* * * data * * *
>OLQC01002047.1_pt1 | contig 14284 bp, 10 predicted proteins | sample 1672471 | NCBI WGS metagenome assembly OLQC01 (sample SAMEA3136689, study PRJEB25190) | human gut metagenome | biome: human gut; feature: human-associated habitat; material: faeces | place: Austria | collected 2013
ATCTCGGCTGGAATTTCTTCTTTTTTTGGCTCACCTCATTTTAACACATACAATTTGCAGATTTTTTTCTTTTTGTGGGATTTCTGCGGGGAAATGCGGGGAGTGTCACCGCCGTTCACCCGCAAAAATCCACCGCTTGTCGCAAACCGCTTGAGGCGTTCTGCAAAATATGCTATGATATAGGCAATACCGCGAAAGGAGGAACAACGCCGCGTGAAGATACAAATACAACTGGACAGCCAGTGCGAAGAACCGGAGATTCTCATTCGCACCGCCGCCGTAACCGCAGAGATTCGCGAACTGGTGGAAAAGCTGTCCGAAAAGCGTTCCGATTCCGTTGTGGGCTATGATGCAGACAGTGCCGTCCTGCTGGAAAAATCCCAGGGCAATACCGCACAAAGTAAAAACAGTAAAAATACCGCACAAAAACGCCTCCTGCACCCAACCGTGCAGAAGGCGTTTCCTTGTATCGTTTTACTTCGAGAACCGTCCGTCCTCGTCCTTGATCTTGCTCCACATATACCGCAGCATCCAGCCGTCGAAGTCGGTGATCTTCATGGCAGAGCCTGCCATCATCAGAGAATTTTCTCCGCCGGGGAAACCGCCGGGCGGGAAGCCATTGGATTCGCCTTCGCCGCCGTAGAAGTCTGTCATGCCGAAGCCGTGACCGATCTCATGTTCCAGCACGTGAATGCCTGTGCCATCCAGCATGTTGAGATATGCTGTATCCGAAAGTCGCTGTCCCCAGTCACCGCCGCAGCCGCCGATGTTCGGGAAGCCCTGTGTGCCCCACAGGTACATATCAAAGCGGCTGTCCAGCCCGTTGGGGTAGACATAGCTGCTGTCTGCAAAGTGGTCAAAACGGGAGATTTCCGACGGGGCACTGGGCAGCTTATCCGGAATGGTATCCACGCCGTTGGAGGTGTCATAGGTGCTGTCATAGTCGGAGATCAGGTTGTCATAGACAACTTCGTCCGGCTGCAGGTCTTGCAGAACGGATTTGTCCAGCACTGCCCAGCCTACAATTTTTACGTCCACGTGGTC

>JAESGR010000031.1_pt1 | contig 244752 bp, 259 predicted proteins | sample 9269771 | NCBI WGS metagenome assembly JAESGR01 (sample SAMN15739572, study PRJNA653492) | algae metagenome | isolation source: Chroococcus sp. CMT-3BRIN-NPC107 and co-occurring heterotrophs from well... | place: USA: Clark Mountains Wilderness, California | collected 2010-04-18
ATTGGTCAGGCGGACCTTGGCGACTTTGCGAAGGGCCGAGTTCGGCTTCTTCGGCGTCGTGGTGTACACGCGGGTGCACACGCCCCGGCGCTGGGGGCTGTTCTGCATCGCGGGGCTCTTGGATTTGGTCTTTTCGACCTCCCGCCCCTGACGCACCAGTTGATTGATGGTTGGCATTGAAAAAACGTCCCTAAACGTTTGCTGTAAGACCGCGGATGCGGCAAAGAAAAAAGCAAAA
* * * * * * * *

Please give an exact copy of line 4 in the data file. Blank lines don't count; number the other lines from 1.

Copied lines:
ATTGGTCAGGCGGACCTTGGCGACTTTGCGAAGGGCCGAGTTCGGCTTCTTCGGCGTCGTGGTGTACACGCGGGTGCACACGCCCCGGCGCTGGGGGCTGTTCTGCATCGCGGGGCTCTTGGATTTGGTCTTTTCGACCTCCCGCCCCTGACGCACCAGTTGATTGATGGTTGGCATTGAAAAAACGTCCCTAAACGTTTGCTGTAAGACCGCGGATGCGGCAAAGAAAAAAGCAAAA